ON THE EVENING of August 9, eight skinny, limber men will line up on the red rubber track inside London’s Olympic Stadium and await the pistol in the 800-meter final. All things being equal, this is what will happen next.
David Rudisha, a six-foot-three Kenyan Masai with dark skin and haughty cheekbones, will start hard. Rudisha, 23, is the world champion, the world-record holder (1:41.01), and the clear favorite for Olympic gold. He knows only one way to race, hitting the front early and destroying his competition with raw speed.
Naturally, Rudisha’s opponents will attempt to stifle this tactic. His main rival, an affable, gap-toothed Sudanese named Abukaker Kaki, told me recently that if he is to win gold, he needs to take control at 200 meters and box Rudisha in. The Kenyan had beaten him too many times the same way, and the Olympic final would be Kaki’s best opportunity to try something different. “If you keep getting punched in the face, eventually it’s your fault, not his,” said Kaki’s coach, Ibrahim Aden, clarifying the point.
In truth, there isn’t much Kaki or any other contender can do to avoid a knockout. Like Usain Bolt in the 100, Rudisha towers over his fellow athletes. He possesses a gorgeous, loping gait—the stride of a fearless child running downhill. If he is in peak form, the only place he will see his opponents during the race will be on the JumboTron.
Meanwhile, should Rudisha win, his longtime coach, the man largely responsible for the Kenyan’s powerful, front-running style, doesn’t even plan to be in the crowd to congratulate him. Indeed, his coach, a 63-year-old Irish priest named Brother Colm O’Connell, probably won’t even be on the same continent. He’ll be 4,000 miles away, sitting on a barstool at the Kerio View Hotel in Iten, Kenya—a village perched on the western escarpment of the Great Rift Valley—watching events unfold on television. “I’m not so attached that I have to go and see them winning races,” said O’Connell of Rudisha and the other athletes he coaches, including Olympic middle-distance hopefuls Augustine Choge and Isaac Songok.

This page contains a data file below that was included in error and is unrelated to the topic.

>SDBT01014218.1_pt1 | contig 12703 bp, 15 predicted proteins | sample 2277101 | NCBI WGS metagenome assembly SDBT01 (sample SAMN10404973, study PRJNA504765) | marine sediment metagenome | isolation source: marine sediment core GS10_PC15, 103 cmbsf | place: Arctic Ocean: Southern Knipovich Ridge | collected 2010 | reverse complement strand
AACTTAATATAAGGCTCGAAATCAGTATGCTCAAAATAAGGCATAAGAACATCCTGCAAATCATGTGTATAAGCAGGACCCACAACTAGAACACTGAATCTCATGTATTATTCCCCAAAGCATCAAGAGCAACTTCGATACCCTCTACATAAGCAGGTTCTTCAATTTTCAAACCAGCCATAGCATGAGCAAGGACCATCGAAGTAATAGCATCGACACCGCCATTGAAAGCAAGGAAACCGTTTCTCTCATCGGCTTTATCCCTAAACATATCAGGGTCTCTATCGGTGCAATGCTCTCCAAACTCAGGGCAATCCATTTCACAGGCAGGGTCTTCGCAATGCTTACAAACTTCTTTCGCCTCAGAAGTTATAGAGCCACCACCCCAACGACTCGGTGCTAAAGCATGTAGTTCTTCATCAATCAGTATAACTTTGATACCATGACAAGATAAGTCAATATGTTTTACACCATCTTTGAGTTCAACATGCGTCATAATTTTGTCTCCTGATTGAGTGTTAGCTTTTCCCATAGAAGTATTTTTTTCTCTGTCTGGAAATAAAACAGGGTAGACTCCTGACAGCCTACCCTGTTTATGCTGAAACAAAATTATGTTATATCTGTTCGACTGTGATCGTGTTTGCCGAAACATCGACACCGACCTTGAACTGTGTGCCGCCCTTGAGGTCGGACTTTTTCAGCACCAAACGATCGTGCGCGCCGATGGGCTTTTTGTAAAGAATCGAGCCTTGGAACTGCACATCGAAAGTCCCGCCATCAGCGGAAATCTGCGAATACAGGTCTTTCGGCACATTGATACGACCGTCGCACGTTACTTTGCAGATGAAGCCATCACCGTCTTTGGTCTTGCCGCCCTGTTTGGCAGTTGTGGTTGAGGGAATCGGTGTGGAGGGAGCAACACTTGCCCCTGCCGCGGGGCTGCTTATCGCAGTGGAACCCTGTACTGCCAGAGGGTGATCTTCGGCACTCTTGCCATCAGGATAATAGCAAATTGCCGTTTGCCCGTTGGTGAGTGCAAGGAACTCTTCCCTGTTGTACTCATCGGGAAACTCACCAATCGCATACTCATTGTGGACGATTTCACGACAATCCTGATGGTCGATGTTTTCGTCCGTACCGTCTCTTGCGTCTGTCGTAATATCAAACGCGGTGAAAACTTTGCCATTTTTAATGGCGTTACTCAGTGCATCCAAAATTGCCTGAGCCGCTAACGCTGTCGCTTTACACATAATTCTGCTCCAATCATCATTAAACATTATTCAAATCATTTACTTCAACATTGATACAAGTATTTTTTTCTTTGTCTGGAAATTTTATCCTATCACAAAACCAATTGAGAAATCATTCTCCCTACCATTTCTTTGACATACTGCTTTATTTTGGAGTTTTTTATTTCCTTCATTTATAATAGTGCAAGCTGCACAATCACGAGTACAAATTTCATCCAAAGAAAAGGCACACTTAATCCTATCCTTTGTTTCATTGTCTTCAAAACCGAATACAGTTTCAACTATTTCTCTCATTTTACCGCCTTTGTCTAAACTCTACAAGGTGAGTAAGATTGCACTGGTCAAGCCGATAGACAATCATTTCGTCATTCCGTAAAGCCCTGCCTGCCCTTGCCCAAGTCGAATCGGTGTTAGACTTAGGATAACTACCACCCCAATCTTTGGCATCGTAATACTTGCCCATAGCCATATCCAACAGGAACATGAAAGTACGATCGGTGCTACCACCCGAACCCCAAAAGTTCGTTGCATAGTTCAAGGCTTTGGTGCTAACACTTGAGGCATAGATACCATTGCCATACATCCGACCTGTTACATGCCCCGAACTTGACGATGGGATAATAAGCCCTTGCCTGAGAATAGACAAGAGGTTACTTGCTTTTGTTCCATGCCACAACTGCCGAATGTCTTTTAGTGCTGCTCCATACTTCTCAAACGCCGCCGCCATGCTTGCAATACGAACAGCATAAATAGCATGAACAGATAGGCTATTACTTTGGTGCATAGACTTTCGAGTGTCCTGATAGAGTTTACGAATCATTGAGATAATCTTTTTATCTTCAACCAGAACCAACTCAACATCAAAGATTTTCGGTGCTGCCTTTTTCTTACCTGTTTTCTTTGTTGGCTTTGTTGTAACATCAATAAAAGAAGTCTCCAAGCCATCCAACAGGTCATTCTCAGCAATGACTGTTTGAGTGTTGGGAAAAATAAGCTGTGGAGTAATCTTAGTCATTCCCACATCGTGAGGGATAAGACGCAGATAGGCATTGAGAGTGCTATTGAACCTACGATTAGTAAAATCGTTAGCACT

It was March, and we were sitting in the hotel where O’Connell told me he’ll watch the Games. A ravishing scene lay behind him: cloud shadows dotting the valley floor. O’Connell was describing his coaching style—a free-form, instinctive approach that’s as unusual in modern professional sports as it is successful. O’Connell, who receives no money for his coaching work, loathes the cult of analysis—all the metrics like VO2 max and stride length—that dictates the regimens of most of today’s elite athletes. “If it works, it works,” he told me. “Why must we analyze everything?”
O’Connell prefers to train his athletes by feel, not by numbers—and it’s hard to argue with the results. Since he began working in Kenya in 1976, 25 world champions and four Olympic gold medalists have come through Colm’s programs, making him, by almost any measure, the most successful running coach in history. It’s a record that doesn’t seem to square with the person sitting across from me: a short, potbellied man wearing a blue diamond-patterned sweater stained with a tiny reminder of breakfast. How did this Irish priest become the guru of Kenyan running? He will excuse me if I attempt some analysis.
O'CONNELL'S UNLIKELY RISE began 36 years ago, when, he says, he experienced a sort of epiphany. Born in 1949, in rural Cork, Ireland, he joined the priesthood in his early twenties and began work as a geography teacher and part-time coach at the Newbridge School, in County Kildare. In 1976, while standing on the sideline at a Gaelic football match on a miserable, rainy Irish afternoon, he was asked by an older teacher whether he would volunteer to teach abroad, in Kenya. O’Connell took a look at the weather and said yes.